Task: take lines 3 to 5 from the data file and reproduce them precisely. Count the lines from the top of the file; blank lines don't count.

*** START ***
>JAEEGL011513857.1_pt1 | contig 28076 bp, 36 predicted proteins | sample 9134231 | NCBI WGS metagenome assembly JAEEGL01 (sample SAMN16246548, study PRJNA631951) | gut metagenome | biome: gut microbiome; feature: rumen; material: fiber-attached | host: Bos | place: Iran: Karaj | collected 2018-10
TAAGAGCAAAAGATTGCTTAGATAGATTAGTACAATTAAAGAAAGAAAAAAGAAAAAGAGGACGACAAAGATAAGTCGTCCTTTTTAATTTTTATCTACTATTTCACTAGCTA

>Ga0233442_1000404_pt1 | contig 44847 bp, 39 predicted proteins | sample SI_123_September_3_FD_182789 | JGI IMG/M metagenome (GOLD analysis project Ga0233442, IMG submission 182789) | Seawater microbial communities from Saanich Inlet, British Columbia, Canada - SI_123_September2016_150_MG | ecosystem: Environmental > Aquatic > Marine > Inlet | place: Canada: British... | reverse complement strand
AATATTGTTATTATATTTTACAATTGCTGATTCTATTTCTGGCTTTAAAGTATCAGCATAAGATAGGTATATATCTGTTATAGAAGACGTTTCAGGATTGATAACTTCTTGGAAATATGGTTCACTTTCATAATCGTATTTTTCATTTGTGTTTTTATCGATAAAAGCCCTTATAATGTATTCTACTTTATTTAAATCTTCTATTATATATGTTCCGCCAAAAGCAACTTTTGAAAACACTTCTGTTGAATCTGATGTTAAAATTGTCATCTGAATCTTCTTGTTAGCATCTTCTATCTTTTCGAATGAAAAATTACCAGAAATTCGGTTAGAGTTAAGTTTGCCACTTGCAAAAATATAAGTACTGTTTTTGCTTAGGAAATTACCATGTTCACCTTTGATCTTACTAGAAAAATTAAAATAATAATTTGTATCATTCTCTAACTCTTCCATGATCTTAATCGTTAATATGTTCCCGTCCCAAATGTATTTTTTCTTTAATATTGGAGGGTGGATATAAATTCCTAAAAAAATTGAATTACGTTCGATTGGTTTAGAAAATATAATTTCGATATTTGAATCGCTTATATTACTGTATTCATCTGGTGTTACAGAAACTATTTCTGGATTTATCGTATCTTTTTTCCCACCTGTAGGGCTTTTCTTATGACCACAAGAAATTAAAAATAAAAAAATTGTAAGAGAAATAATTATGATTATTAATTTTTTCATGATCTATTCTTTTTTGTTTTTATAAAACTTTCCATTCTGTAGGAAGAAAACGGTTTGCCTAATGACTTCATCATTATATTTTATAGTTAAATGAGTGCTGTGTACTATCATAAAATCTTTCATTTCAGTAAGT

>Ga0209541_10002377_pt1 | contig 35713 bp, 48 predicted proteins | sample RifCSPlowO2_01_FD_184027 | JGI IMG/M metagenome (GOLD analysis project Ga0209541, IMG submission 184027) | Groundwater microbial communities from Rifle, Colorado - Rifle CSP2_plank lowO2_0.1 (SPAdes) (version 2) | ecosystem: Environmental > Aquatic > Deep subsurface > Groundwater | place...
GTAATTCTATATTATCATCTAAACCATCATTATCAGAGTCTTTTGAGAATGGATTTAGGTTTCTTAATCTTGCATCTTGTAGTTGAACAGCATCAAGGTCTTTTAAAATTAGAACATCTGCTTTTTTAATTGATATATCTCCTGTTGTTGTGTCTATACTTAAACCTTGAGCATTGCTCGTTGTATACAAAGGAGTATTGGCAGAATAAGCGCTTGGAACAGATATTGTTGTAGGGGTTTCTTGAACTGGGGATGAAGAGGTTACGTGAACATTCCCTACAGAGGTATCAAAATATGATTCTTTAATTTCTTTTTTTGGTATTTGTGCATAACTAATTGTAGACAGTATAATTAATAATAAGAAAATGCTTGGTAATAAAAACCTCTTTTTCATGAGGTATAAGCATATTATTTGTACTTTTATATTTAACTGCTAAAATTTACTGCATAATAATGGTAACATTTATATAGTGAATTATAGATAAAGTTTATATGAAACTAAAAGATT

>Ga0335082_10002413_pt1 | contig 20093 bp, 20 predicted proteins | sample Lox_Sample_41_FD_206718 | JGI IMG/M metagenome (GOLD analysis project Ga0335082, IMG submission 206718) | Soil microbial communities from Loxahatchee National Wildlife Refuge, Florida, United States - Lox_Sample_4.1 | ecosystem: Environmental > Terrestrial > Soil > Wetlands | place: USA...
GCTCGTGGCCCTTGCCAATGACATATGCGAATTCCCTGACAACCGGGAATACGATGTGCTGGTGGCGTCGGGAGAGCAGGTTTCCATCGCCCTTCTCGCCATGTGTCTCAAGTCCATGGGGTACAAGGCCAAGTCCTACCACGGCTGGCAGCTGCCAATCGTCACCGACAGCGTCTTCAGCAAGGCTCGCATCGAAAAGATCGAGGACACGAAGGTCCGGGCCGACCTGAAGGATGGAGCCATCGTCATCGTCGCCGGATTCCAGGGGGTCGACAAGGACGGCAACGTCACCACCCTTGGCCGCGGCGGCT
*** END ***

>Ga0233442_1000404_pt1 | contig 44847 bp, 39 predicted proteins | sample SI_123_September_3_FD_182789 | JGI IMG/M metagenome (GOLD analysis project Ga0233442, IMG submission 182789) | Seawater microbial communities from Saanich Inlet, British Columbia, Canada - SI_123_September2016_150_MG | ecosystem: Environmental > Aquatic > Marine > Inlet | place: Canada: British... | reverse complement strand
AATATTGTTATTATATTTTACAATTGCTGATTCTATTTCTGGCTTTAAAGTATCAGCATAAGATAGGTATATATCTGTTATAGAAGACGTTTCAGGATTGATAACTTCTTGGAAATATGGTTCACTTTCATAATCGTATTTTTCATTTGTGTTTTTATCGATAAAAGCCCTTATAATGTATTCTACTTTATTTAAATCTTCTATTATATATGTTCCGCCAAAAGCAACTTTTGAAAACACTTCTGTTGAATCTGATGTTAAAATTGTCATCTGAATCTTCTTGTTAGCATCTTCTATCTTTTCGAATGAAAAATTACCAGAAATTCGGTTAGAGTTAAGTTTGCCACTTGCAAAAATATAAGTACTGTTTTTGCTTAGGAAATTACCATGTTCACCTTTGATCTTACTAGAAAAATTAAAATAATAATTTGTATCATTCTCTAACTCTTCCATGATCTTAATCGTTAATATGTTCCCGTCCCAAATGTATTTTTTCTTTAATATTGGAGGGTGGATATAAATTCCTAAAAAAATTGAATTACGTTCGATTGGTTTAGAAAATATAATTTCGATATTTGAATCGCTTATATTACTGTATTCATCTGGTGTTACAGAAACTATTTCTGGATTTATCGTATCTTTTTTCCCACCTGTAGGGCTTTTCTTATGACCACAAGAAATTAAAAATAAAAAAATTGTAAGAGAAATAATTATGATTATTAATTTTTTCATGATCTATTCTTTTTTGTTTTTATAAAACTTTCCATTCTGTAGGAAGAAAACGGTTTGCCTAATGACTTCATCATTATATTTTATAGTTAAATGAGTGCTGTGTACTATCATAAAATCTTTCATTTCAGTAAGT

>Ga0209541_10002377_pt1 | contig 35713 bp, 48 predicted proteins | sample RifCSPlowO2_01_FD_184027 | JGI IMG/M metagenome (GOLD analysis project Ga0209541, IMG submission 184027) | Groundwater microbial communities from Rifle, Colorado - Rifle CSP2_plank lowO2_0.1 (SPAdes) (version 2) | ecosystem: Environmental > Aquatic > Deep subsurface > Groundwater | place...